Monkeypox in Hong Kong: 21-Day Quarantine for Close Contacts?

By Alistair Baker-Brian, September 7, 2022

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Hong Kong’s first case of monkeypox was confirmed on Tuesday, September 6 by the government of the Special Administrative Region. 

The infected individual entered Hong Kong on a flight from the Philippines and tested positive while in quarantine. 

The individual’s symptoms included a rash, swollen lymph nodes and a sore throat. 

Hong Kong’s Centre for Health Protection Controller Dr. Edwin Tsui said that they would continue to monitor imported cases of monkeypox into Hong Kong to ensure the spread is reduced. 

Tsui added that a 21-day quarantine period would also be imposed upon close contacts of confirmed cases, as reported by Beijing Daily.

According to the latest COVID-19 control measures, those entering Hong Kong from abroad must quarantine for three days in a centralized facility, followed by four days of quarantine at home.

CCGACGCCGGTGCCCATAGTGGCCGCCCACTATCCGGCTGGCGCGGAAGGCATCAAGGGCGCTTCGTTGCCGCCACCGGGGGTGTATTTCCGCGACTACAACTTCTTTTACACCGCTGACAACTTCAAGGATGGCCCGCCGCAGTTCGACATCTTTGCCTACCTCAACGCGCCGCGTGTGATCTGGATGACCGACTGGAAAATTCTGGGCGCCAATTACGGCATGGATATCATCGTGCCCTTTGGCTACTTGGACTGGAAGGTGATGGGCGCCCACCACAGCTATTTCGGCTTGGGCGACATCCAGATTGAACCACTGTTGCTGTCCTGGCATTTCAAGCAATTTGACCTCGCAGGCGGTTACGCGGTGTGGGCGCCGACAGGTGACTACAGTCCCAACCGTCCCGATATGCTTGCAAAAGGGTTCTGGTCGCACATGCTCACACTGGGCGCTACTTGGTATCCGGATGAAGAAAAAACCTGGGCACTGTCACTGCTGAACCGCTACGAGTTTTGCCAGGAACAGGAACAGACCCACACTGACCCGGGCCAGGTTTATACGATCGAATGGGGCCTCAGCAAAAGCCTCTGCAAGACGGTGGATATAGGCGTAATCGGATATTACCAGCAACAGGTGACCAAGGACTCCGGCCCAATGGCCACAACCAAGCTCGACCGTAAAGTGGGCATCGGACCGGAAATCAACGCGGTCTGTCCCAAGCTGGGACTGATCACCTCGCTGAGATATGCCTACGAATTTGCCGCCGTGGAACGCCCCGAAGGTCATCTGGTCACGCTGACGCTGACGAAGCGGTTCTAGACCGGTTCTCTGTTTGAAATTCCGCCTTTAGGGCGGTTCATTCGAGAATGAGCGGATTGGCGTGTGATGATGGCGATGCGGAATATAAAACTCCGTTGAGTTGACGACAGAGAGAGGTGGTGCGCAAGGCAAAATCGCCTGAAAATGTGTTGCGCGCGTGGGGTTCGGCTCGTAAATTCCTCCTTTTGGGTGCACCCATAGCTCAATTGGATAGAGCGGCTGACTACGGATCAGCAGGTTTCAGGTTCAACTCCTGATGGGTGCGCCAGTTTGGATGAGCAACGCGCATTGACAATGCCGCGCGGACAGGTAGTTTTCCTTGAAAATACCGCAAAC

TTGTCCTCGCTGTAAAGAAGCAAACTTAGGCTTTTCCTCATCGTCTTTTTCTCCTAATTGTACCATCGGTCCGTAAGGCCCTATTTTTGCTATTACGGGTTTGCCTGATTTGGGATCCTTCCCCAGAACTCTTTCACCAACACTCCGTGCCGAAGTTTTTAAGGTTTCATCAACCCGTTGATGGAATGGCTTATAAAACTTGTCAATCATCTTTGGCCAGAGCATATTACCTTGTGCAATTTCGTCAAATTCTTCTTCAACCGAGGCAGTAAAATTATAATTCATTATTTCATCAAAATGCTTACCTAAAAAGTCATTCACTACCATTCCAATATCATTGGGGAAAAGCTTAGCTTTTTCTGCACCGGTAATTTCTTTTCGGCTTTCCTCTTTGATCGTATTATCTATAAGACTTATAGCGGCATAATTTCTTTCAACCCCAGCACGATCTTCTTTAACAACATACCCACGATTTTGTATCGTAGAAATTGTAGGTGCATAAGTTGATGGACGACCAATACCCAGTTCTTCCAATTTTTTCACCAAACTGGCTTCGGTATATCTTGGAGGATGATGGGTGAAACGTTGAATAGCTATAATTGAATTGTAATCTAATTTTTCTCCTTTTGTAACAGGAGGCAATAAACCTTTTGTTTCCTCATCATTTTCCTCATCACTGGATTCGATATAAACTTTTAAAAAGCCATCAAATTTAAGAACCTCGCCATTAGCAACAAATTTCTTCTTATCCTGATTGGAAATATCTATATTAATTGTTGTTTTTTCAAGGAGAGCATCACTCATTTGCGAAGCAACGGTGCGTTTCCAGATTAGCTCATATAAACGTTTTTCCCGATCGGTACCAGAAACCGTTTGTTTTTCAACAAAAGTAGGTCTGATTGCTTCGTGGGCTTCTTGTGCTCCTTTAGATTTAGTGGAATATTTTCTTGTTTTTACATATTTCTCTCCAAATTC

READ MORE: 3 Day Quarantine for Overseas Arrivals to Hong Kong

While the Chinese mainland is yet to report a confirmed case of monkeypox, the disease has certainly not been too far away. On June 24, Taipei reported a case imported from overseas. 

READ MORE: Monkeypox is Getting Closer...

Rumors were abound in an online group chat that a case had been discovered in the Qiantan area of Shanghai on August 16. However, authorities later confirmed that this was merely a rumor. 

The World Health Organization (WHO) states

“Since early May, 2022, cases of monkeypox have been reported from countries where the disease is not endemic, and continue to be reported in several endemic countries. Most confirmed cases with travel history reported travel to countries in Europe and North America, rather than West or Central Africa where the monkeypox virus is endemic.”

It goes on to note that most cases have been identified via “sexual health or other health services in primary or secondary health-care facilities.”

Human-to-human transmission of monkeypox can result from close contact with respiratory secretions, skin lesions of an infected person or recently contaminated objects.


[Cover image via Pixabay]

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